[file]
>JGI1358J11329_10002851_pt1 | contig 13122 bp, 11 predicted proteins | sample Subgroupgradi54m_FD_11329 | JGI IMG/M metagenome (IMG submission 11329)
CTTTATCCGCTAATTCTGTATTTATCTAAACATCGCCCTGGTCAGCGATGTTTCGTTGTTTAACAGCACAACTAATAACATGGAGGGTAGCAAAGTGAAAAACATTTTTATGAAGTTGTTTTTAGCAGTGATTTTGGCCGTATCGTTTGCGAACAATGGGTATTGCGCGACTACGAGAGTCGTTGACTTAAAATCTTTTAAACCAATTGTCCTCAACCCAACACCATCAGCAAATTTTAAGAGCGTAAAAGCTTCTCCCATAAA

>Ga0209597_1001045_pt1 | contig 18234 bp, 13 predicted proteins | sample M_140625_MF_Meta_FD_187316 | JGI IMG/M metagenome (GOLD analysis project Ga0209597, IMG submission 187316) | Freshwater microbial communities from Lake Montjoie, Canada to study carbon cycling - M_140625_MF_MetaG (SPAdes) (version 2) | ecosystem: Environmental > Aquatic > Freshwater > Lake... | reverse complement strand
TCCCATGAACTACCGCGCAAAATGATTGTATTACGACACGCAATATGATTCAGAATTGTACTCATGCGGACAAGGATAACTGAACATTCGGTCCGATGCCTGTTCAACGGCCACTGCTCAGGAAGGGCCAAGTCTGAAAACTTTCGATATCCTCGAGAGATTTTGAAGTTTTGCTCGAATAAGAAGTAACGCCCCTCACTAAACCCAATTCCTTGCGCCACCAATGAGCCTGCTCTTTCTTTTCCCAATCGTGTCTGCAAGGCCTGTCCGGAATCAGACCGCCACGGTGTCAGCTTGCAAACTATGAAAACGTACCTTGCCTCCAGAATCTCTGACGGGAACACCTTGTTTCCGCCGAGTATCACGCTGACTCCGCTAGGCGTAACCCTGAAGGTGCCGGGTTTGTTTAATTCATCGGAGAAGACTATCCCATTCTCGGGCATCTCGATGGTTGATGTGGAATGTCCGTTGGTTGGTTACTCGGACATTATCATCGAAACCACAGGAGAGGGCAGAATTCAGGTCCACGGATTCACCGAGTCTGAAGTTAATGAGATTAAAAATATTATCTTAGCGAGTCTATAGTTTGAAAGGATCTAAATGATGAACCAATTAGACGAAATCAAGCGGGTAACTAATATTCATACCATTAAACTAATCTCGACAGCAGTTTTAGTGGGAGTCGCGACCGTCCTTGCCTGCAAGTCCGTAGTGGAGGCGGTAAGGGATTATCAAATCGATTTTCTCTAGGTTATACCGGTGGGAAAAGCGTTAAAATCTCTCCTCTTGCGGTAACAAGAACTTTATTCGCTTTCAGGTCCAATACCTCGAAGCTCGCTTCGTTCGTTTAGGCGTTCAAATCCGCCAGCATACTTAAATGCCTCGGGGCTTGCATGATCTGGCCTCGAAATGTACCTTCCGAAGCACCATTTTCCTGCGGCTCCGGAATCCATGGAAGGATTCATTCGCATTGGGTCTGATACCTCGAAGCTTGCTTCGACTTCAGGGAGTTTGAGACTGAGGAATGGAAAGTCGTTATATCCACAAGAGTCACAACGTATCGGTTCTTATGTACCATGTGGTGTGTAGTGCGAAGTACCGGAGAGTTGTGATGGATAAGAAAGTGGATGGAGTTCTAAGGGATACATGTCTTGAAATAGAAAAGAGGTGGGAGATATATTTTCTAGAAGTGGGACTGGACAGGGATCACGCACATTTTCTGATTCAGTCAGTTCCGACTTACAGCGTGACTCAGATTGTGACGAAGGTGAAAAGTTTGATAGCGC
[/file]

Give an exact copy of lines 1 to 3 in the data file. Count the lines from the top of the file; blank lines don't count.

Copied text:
>JGI1358J11329_10002851_pt1 | contig 13122 bp, 11 predicted proteins | sample Subgroupgradi54m_FD_11329 | JGI IMG/M metagenome (IMG submission 11329)
CTTTATCCGCTAATTCTGTATTTATCTAAACATCGCCCTGGTCAGCGATGTTTCGTTGTTTAACAGCACAACTAATAACATGGAGGGTAGCAAAGTGAAAAACATTTTTATGAAGTTGTTTTTAGCAGTGATTTTGGCCGTATCGTTTGCGAACAATGGGTATTGCGCGACTACGAGAGTCGTTGACTTAAAATCTTTTAAACCAATTGTCCTCAACCCAACACCATCAGCAAATTTTAAGAGCGTAAAAGCTTCTCCCATAAA

>Ga0209597_1001045_pt1 | contig 18234 bp, 13 predicted proteins | sample M_140625_MF_Meta_FD_187316 | JGI IMG/M metagenome (GOLD analysis project Ga0209597, IMG submission 187316) | Freshwater microbial communities from Lake Montjoie, Canada to study carbon cycling - M_140625_MF_MetaG (SPAdes) (version 2) | ecosystem: Environmental > Aquatic > Freshwater > Lake... | reverse complement strand